Aug. 2020 — Oregon Leaf

Page 22

stoner owner





HOW DID YOU BECOME ACQUAINTED WITH CANNABIS AND WHAT ROLE DID IT PLAY BEFORE THE ELEV8 BRAND WAS BORN? I grew up in Chicago and when I was living there, I was in an environment that was...not wholesome. I got arrested for marijuana possession at the age of 13. We didn’t grow up with a lot and I was a kid that was selling candy and gum in school to make some money. I turned from selling candy and gum to Cannabis. When I got arrested for possession it felt like my whole life was over. Luckily, because I was so young I did not get a felony charge - and my parents sent me to Texas to live with my auntie. Moving to Texas gave me the reset I needed. My auntie was a very successful entrepreneur and nurse, and she just poured a lot of love into me. I’d never received so much love in my life. She never gave up on me and would tell me, “You don’t have to let your past define your future. Life is a blank page and you can write your own story.” HOW DID YOU GET STARTED IN THE RECREATIONAL MARKET WITH YOUR FIRST SHOP? I was a marketing manager for a big cellular company and was making a lot of money, but I kept going back to thinking: What’s my purpose? What are my core values? A lot of the companies that I was working for - I didn’t really agree with some of the practices that they were using. I set out to change that by creating something of my own. Cannabis was beginning to be legalized in Washington, so I was looking at how I could put my passion, energy and ethos into it. I wanted to create a community where people could authentically be themselves. With Cannabis, there was a true upward trajectory and this level of integrity, love, honesty and empathy. I saw that there was a lack of minority presence within the industry, so I also wanted to be the bridge to elevate more people of color to a seat at the table. Long story short, I was driving eight hours from Washington to Eugene to try to find locations. I got rejected a bunch, but finally had someone say yes and I started the process with the state. I started by building out walls; I didn’t have a place to stay, so I had to separate my dispensary from where I was going to be sleeping at night. It was a grind, but we made it happen.

aug. 2020

Seun Adedeji has been celebrated as the youngest African American man in the US to own a Cannabis dispensary. In 2017 at age 23, the Nigerian-born, Chicago-raised entrepreneur opened up his first shop in Eugene. Today, his brand boasts an Oregon dispensary, three upcoming locations in Massachusetts and plans to expand in Illinois. But Seun’s sights are set far beyond the realm of retail - he has taken his talents to the legislature and is looking to break down barriers for minorities entering the industry.

WHAT GOT YOU THROUGH THAT GRIND AND MOTIVATED YOU TO EXPAND THE BRAND? The biggest thing was just building a community that really believed in Elev8 - that believed in me and what I stood for. I slept in my shop for a whole year and worked from, you know, 8 a.m. to 10 p.m. every single day! It was a journey, but worth it when I saw my customers come back and say that the medicine I gave them helped with their pain, PTSD, AIDS or the plethora of different things that they had going on. Even though I was working my tail off, was tired and had days I wanted to give up, hearing those stories really kept me alive and moving. We were able to sustain. We were able to continue to give great customer service and now we have three locations in Massachusetts, and I was able to turn that (Eugene) store around. YOU MENTIONED THE LACK OF MINORITY PRESENCE IN CANNABIS AND A DESIRE TO BRIDGE THAT GAP. HOW HAVE YOU HELPED MAKE WAY FOR OTHER POC IN THE CANNABIS INDUSTRY? When Illinois legalized, I saw it as an opportunity to take every lesson that I’d learned (from every state that we’re currently in) to my home state and see how we can really impact social equity - how we can get more minorities and people of color into the Cannabis industry. There are two main hardships when you’re looking at getting into the industry. One is real estate: Cities and states put out their own zoning restrictions and your property options start decreasing. Boston is a perfect example. They are giving out 80 licenses in a city with 400,000 in population. In lease alone, people are paying $100,000 to $200,000 per month for property. We talk about minority inclusion, well, keep in mind this is what you’re paying in hopes of winning a license. It’s really a gamble! You’re saying you want more minority inclusion, but how is that possible when you have these big barriers in real estate? So we lobbied to have the (Illinois) real estate rules removed. The second hardship we noticed was a lack of capital within the Cannabis industry as a whole. Traditionally, people go to the bank to get credit. You get a small business loan and you start your business. But in the Cannabis industry (because it’s still federally illegal) they won’t even do business with us and it becomes harder for minorities to have access to capital. We lobbied for a revolving loan where a percentage of Illinois tax revenue is set aside for minority-owned businesses, so they can have an opportunity to get into this emerging market before it’s too late.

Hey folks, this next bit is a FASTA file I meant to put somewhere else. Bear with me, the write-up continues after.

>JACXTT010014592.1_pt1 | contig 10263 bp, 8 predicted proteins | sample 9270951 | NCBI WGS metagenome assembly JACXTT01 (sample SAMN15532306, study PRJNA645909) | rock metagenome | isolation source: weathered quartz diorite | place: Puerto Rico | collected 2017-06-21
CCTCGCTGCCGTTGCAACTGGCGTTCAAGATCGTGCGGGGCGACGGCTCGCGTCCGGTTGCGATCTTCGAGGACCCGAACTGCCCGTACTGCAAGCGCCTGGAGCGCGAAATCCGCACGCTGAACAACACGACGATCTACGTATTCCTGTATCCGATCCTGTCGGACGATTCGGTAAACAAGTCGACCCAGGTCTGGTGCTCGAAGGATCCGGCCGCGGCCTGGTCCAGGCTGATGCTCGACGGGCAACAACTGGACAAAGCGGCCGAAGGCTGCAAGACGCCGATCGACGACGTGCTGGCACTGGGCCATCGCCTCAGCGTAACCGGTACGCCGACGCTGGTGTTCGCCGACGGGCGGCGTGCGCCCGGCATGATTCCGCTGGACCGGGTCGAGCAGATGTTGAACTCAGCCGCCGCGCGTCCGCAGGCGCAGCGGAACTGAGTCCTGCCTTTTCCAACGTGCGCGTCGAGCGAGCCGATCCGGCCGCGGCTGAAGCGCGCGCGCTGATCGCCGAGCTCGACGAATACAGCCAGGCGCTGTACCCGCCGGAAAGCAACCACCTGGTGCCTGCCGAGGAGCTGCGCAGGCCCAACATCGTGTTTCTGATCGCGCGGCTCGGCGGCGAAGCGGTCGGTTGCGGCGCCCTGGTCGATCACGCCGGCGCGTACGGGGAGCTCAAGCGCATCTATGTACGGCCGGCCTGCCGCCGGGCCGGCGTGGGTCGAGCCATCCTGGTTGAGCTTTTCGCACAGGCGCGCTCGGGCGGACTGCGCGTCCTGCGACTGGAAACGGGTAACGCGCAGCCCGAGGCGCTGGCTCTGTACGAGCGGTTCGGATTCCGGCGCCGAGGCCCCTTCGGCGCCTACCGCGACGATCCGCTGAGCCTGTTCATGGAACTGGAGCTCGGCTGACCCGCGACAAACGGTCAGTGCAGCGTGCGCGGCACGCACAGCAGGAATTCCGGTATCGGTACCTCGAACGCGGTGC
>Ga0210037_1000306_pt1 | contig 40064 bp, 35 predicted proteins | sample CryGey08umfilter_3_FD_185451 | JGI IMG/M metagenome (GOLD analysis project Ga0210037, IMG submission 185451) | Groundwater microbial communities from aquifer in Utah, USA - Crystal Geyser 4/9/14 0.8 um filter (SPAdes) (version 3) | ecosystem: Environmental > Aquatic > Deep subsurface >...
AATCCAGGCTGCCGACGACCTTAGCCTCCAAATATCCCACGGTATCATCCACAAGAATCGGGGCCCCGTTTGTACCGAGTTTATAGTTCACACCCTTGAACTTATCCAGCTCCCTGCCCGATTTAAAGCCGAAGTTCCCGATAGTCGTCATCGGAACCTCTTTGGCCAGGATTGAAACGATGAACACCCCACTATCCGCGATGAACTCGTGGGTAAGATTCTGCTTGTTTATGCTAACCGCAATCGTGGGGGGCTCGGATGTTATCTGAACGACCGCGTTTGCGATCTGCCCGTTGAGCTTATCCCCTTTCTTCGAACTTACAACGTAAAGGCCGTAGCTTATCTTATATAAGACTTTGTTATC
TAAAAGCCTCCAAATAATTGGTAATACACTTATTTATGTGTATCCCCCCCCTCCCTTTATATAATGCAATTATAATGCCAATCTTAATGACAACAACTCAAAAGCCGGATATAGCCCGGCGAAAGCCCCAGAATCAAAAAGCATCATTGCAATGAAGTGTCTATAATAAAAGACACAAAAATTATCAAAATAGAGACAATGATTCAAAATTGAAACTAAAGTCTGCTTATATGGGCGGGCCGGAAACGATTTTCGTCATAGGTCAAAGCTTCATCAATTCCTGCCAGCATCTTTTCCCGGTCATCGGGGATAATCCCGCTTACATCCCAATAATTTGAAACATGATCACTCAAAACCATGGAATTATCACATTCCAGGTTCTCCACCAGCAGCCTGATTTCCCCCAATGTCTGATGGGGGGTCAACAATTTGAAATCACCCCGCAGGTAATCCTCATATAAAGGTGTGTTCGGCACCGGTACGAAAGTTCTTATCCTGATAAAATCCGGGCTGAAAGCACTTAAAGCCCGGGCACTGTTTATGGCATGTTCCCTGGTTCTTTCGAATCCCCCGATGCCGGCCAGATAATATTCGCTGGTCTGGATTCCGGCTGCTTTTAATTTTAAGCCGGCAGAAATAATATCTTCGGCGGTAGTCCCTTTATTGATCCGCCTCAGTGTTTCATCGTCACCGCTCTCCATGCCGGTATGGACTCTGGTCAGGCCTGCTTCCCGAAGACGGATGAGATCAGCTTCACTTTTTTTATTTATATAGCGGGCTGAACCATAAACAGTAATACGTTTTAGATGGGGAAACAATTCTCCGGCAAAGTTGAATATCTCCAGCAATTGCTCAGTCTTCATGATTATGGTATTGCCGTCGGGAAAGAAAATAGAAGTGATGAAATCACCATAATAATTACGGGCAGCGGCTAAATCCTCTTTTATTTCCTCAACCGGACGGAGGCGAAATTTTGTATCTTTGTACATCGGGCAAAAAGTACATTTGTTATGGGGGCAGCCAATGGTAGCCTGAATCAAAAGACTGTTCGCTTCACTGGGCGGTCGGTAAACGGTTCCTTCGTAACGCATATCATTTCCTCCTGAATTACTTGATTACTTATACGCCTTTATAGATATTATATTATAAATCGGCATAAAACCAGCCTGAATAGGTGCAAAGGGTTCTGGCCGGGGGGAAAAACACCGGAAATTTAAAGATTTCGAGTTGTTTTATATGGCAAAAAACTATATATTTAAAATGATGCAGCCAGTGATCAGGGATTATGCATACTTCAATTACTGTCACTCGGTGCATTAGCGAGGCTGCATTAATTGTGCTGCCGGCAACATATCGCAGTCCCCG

Issuu converts static files into: digital portfolios, online yearbooks, online catalogs, digital photo albums and more. Sign up and create your flipbook.